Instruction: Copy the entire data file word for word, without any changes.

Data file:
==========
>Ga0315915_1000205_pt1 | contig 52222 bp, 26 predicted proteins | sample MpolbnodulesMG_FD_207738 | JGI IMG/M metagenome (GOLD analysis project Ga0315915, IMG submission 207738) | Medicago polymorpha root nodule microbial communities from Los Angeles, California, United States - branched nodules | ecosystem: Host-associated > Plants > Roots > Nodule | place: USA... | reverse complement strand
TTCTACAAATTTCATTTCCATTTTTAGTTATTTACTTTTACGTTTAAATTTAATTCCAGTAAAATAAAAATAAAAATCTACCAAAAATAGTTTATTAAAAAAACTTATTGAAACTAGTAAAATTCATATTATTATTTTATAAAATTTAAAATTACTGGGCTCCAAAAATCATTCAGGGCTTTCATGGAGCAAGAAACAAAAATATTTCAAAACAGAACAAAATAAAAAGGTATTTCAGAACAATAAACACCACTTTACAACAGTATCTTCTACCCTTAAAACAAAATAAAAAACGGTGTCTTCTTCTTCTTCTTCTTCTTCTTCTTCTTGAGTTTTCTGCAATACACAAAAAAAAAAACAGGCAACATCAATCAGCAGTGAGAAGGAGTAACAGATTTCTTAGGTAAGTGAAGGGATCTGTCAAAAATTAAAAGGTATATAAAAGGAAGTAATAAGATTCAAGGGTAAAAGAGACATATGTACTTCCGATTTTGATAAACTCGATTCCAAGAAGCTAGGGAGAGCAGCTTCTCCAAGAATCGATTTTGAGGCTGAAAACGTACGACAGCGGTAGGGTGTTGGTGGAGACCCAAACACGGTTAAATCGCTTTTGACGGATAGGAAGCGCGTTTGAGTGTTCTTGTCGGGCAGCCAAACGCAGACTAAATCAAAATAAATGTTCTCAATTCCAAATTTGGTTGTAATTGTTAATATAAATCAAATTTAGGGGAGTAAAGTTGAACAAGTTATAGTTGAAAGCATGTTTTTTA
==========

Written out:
>Ga0315915_1000205_pt1 | contig 52222 bp, 26 predicted proteins | sample MpolbnodulesMG_FD_207738 | JGI IMG/M metagenome (GOLD analysis project Ga0315915, IMG submission 207738) | Medicago polymorpha root nodule microbial communities from Los Angeles, California, United States - branched nodules | ecosystem: Host-associated > Plants > Roots > Nodule | place: USA... | reverse complement strand
TTCTACAAATTTCATTTCCATTTTTAGTTATTTACTTTTACGTTTAAATTTAATTCCAGTAAAATAAAAATAAAAATCTACCAAAAATAGTTTATTAAAAAAACTTATTGAAACTAGTAAAATTCATATTATTATTTTATAAAATTTAAAATTACTGGGCTCCAAAAATCATTCAGGGCTTTCATGGAGCAAGAAACAAAAATATTTCAAAACAGAACAAAATAAAAAGGTATTTCAGAACAATAAACACCACTTTACAACAGTATCTTCTACCCTTAAAACAAAATAAAAAACGGTGTCTTCTTCTTCTTCTTCTTCTTCTTCTTCTTGAGTTTTCTGCAATACACAAAAAAAAAAACAGGCAACATCAATCAGCAGTGAGAAGGAGTAACAGATTTCTTAGGTAAGTGAAGGGATCTGTCAAAAATTAAAAGGTATATAAAAGGAAGTAATAAGATTCAAGGGTAAAAGAGACATATGTACTTCCGATTTTGATAAACTCGATTCCAAGAAGCTAGGGAGAGCAGCTTCTCCAAGAATCGATTTTGAGGCTGAAAACGTACGACAGCGGTAGGGTGTTGGTGGAGACCCAAACACGGTTAAATCGCTTTTGACGGATAGGAAGCGCGTTTGAGTGTTCTTGTCGGGCAGCCAAACGCAGACTAAATCAAAATAAATGTTCTCAATTCCAAATTTGGTTGTAATTGTTAATATAAATCAAATTTAGGGGAGTAAAGTTGAACAAGTTATAGTTGAAAGCATGTTTTTTA